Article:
Hardcover, 300 pages
Source: I own it
A skilled painter must stand up to the ancient power of the faerie courts—even as she falls in love with a faerie prince—in this gorgeous debut novel.
Isobel is a prodigy portrait artist with a dangerous set of clients: the sinister fair folk, immortal creatures who cannot bake bread, weave cloth, or put a pen to paper without crumbling to dust. They crave human Craft with a terrible thirst, and Isobel’s paintings are highly prized. But when she receives her first royal patron—Rook, the autumn prince—she makes a terrible mistake. She paints mortal sorrow in his eyes—a weakness that could cost him his life.
Furious and devastated, Rook spirits her away to the autumnlands to stand trial for her crime. Waylaid by the Wild Hunt’s ghostly hounds, the tainted influence of the Alder King, and hideous monsters risen from barrow mounds, Isobel and Rook depend on one another for survival. Their alliance blossoms into trust, then love—and that love violates the fair folks’ ruthless laws. Now both of their lives are forfeit, unless Isobel can use her skill as an artist to fight the fairy courts. Because secretly, her Craft represents a threat the fair folk have never faced in all the millennia of their unchanging lives: for the first time, her portraits have the power to make them feel.
Why do we desire, above all other things, that which has the greatest power to destroy us?
A little backstory first: I am SUPER picky about fae books. In fact, there’s only two I can think of that I’ve genuinely enjoyed: The Iron Fey by Julie Kagawa and the Fever series by Karen Marie Moning. Before this book came out, the hype was unreal. I was DYING to get my hands on it, and the ARC reviews were positively glowing. Fast forward to publication date, and some not-so-great reviews start floating around. I start hearing terrible things about the book. One of the most terrible (for me, at least)? It was compared to ACOTAR, which I hated. I almost didn’t even want to read it anymore! Going in, I was 95% certain I wasn’t going to like it, that it wasn’t going to be a Jessi book at all. But I needed to see what the fuss was about.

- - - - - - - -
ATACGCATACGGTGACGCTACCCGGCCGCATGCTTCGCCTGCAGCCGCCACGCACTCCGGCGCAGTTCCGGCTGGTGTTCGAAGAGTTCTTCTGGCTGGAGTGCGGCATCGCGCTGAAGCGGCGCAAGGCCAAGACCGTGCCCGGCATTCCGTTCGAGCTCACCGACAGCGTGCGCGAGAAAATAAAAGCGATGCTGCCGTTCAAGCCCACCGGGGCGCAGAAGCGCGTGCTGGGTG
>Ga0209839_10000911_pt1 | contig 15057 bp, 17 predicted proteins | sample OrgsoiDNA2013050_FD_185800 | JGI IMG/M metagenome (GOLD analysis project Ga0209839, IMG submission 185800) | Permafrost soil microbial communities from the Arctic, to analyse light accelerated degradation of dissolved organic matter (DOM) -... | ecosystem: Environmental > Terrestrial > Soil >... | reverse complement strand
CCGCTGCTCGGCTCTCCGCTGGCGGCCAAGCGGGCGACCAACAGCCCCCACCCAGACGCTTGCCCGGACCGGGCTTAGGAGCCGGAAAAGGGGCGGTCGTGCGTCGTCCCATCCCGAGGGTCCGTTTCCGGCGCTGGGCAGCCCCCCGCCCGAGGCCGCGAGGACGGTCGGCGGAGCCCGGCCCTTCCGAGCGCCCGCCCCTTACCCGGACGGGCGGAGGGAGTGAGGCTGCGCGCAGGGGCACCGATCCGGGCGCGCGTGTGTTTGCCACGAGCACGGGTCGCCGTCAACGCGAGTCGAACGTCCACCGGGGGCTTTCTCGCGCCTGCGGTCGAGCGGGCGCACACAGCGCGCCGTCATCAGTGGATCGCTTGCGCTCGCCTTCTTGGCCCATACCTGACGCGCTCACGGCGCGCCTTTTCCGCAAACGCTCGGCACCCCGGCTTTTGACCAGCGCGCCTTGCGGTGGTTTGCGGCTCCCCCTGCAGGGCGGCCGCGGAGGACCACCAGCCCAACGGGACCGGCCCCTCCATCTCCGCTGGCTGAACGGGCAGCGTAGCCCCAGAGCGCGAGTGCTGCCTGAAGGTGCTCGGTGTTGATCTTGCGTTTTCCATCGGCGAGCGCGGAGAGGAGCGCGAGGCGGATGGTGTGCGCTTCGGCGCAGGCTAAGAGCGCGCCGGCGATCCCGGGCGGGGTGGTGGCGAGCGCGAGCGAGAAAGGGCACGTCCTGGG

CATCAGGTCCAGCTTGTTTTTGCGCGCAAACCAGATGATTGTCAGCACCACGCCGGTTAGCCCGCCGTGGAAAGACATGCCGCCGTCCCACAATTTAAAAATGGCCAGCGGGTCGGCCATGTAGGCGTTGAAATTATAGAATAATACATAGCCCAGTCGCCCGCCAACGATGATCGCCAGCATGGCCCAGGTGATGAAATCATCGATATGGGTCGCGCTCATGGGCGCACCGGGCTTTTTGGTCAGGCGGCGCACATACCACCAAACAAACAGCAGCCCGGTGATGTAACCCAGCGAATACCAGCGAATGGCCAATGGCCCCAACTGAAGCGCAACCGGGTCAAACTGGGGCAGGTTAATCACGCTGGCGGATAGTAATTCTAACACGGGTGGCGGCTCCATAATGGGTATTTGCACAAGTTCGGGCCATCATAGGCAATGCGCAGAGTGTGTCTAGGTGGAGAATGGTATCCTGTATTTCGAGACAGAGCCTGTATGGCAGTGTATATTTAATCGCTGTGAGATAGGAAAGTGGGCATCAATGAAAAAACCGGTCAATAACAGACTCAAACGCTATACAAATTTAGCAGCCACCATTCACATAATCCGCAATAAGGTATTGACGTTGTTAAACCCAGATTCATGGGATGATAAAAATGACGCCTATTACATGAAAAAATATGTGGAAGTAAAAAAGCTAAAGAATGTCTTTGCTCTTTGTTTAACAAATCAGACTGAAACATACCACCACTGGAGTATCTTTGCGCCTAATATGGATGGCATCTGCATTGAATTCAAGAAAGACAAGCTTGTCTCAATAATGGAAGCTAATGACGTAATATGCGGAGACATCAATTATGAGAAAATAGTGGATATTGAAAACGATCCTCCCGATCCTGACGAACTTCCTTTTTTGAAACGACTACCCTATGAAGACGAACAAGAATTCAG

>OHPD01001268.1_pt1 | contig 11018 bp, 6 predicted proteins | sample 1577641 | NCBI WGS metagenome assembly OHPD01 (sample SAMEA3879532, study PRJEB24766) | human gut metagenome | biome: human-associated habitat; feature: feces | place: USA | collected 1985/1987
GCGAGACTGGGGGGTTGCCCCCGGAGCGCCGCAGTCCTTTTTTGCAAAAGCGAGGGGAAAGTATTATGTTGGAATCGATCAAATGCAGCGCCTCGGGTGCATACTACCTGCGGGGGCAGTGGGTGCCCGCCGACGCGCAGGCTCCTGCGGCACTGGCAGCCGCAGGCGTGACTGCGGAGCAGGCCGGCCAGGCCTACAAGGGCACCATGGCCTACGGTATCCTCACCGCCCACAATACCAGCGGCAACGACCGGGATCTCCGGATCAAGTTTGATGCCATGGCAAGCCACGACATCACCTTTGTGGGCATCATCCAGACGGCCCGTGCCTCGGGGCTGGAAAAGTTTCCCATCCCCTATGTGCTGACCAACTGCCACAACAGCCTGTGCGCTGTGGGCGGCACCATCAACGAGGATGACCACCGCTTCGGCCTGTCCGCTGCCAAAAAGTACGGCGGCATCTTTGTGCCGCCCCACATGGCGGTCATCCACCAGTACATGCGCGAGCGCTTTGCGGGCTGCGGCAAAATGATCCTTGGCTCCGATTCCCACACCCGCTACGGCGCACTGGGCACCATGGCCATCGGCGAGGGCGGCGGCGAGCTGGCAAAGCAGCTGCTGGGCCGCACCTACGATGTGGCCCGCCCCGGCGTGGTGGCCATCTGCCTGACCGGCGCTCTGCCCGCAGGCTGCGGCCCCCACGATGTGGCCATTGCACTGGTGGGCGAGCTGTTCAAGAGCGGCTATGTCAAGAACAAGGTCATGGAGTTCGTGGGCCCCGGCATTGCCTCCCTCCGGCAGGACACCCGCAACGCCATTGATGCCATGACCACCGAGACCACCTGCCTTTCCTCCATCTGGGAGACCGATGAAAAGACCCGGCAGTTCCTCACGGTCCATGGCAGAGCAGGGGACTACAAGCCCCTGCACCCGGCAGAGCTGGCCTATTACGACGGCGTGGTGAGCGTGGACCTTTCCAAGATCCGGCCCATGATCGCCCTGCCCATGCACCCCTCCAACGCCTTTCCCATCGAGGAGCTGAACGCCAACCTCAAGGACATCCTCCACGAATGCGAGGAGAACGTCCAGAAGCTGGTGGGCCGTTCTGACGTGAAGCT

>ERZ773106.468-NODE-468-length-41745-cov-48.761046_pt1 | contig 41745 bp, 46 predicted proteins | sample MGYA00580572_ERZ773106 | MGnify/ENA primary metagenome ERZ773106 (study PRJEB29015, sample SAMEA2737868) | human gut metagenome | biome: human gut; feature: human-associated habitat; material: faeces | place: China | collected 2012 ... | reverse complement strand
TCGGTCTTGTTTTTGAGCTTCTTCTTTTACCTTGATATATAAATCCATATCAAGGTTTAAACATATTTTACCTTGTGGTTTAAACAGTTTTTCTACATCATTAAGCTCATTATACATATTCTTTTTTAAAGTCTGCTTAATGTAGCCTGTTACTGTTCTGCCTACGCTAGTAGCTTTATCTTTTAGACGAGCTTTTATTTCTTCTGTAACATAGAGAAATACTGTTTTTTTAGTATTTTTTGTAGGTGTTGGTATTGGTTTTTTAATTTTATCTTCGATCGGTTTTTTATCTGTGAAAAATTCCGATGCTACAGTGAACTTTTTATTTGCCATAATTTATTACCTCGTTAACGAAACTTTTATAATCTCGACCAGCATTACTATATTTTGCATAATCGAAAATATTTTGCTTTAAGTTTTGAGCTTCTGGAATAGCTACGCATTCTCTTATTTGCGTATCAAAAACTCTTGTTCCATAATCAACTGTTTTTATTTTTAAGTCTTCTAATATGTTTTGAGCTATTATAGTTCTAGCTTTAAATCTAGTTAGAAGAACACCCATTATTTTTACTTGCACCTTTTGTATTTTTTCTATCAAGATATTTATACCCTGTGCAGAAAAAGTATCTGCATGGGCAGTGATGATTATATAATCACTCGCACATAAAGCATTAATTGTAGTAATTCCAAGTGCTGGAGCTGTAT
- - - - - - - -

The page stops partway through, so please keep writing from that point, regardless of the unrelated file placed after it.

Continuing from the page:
The result? I was pleasantly surprised, because I actually really enjoyed it! I think having super low expectations really helped me in this case. And honestly, it’s not something I would have ever thought I’d like. I hate instalove, and this one has it. But for some reason, it worked.
I think 99% of my enjoyment of this book was because it reminded me very strongly of Julie Kagawa’s Iron Fey series. Not to say that it’s a cheap rip-off – while it feels incredibly similar, it’s still its own story. But Rook reminded me of Ash, and reading this book reminded me how freakin’ much I love the Iron Fey!
And I quite liked the story and characters! I was never bored, and I enjoyed Isobel’s voice. She’s practical and a bit snarky, and I found I connected to her quite easily! Rook was a swoon-worthy love interest, too. I loved him! He’s kind of cliche – a fae prince that’s supposed to be aloof and unfeeling falls for a human (actually there were a lot of cliches in this book but again, it worked for me) but I loved him anyway! He felt very real to me.
In fact, one of the things I loved most about this book was that it felt very vivid and realistic, like it could actually happen somewhere. Whimsy felt like a real place. I found myself wanting to see autumn in Whimsy for myself! The setting was incredibly vivid in my mind. Rogerson’s beautiful descriptions painted a very clear picture – a Craft of her own!
Writing style: 4/5
Overall rating: 4/5